The Bowmac sign on Broadway was the largest freestanding electric sign in the world. It could be seen all the way from Burnaby, miles away. For a short while in 1965 it also helped a promoter hide the slow murder of his wife by arsenic-laced milkshakes.

Article

Emily Murphy's Famous Triumph

The following article is an editorial written by The Canadian Encyclopedia staff. Editorials are not usually updated.

“I feel equal,” wrote Emily Murphy in 1927, “to high and splendid braveries.” By that point in her life, the 59-year-old native of Cookstown, Ontario, had earned the right to big ambitions: her achievements included turns as a successful writer (under the name “Janey Canuck”), social activist, self-taught legal expert and, as of 1916, the first woman magistrate in the British Empire. She was also a wife and mother.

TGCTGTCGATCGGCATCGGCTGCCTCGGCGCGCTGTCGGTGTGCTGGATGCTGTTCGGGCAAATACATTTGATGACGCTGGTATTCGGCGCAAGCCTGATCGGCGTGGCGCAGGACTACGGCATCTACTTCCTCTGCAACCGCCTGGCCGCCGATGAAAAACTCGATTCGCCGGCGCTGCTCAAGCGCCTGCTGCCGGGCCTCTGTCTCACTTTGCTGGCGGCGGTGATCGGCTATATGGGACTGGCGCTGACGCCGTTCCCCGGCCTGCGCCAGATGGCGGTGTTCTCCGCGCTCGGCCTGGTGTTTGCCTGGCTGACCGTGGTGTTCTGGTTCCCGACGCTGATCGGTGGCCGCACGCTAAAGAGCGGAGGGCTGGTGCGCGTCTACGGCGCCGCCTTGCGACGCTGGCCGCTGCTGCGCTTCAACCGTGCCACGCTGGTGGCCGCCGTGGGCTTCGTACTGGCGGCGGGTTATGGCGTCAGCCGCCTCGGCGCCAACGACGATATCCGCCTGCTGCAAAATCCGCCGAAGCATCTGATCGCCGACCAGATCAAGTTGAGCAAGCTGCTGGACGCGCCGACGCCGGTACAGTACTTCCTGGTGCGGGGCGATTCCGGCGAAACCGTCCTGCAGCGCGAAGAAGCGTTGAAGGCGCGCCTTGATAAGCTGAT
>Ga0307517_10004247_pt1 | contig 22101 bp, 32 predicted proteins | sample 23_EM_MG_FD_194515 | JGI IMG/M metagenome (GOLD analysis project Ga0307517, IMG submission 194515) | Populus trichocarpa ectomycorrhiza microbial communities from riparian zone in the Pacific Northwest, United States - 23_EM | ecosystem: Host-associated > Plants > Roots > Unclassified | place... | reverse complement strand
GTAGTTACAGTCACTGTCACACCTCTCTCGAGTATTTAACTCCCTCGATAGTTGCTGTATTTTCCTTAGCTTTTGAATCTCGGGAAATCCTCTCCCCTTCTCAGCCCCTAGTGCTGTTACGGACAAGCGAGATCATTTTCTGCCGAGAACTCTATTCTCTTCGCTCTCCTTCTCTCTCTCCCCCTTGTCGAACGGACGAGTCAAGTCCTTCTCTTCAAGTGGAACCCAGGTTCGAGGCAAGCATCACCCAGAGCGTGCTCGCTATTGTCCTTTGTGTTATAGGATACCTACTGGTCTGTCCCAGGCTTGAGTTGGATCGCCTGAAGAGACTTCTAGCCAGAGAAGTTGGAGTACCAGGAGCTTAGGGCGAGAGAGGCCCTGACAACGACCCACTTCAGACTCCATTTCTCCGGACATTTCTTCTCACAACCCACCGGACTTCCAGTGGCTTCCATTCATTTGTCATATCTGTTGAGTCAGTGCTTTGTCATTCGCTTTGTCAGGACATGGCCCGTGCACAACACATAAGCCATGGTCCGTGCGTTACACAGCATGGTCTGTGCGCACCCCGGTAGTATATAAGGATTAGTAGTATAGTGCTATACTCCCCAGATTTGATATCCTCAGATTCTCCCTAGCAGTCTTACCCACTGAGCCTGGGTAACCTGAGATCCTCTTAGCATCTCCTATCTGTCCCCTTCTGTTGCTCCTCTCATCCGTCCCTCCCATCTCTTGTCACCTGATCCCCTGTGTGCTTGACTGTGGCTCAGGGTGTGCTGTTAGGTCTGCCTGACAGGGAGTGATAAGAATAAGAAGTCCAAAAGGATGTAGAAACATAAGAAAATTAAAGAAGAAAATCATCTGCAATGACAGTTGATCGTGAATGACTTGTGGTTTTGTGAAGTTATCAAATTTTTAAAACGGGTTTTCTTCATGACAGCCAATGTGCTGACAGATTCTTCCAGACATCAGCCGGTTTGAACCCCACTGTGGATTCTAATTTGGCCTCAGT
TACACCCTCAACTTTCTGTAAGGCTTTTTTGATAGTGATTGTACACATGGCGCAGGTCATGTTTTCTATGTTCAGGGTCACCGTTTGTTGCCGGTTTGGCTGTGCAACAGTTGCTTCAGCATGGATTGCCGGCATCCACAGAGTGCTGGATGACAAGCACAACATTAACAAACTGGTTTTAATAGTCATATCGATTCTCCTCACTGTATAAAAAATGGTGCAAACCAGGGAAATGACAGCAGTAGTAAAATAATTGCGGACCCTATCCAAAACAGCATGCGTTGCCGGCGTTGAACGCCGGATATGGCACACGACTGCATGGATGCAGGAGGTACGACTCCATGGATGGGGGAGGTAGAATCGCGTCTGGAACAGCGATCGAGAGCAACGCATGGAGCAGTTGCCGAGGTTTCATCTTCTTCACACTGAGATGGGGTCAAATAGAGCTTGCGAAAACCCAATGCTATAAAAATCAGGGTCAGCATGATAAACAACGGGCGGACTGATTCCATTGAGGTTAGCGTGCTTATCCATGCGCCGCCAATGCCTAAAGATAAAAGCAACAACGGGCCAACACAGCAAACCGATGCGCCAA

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Prince William (HRH The Prince of Wales)

​His Royal Highness (HRH) The Prince of Wales (Prince William), first in line to the thrones of Canada, the United Kingdom and 13 other Commonwealth realms (born 21 June 1982 in London, United Kingdom). The Prince is a grandson of Her Majesty (HM) The Queen (1926-2022) and the elder son of the British monarch, King Charles III, and the late Diana, Princess of Wales. As the leading member of the youngest working generation of the royal family, William has contributed to modernizing the monarchy’s image for the 21st century by his willingness to update royal traditions. He is married to Catherine Middleton, now the Princess of Wales, and has three children, Prince George of Wales (born 22 July 2013), Princess Charlotte of Wales (born 2 May 2015), and Prince Louis of Wales (born 23 April 2018).

Article

French Canada and the Monarchy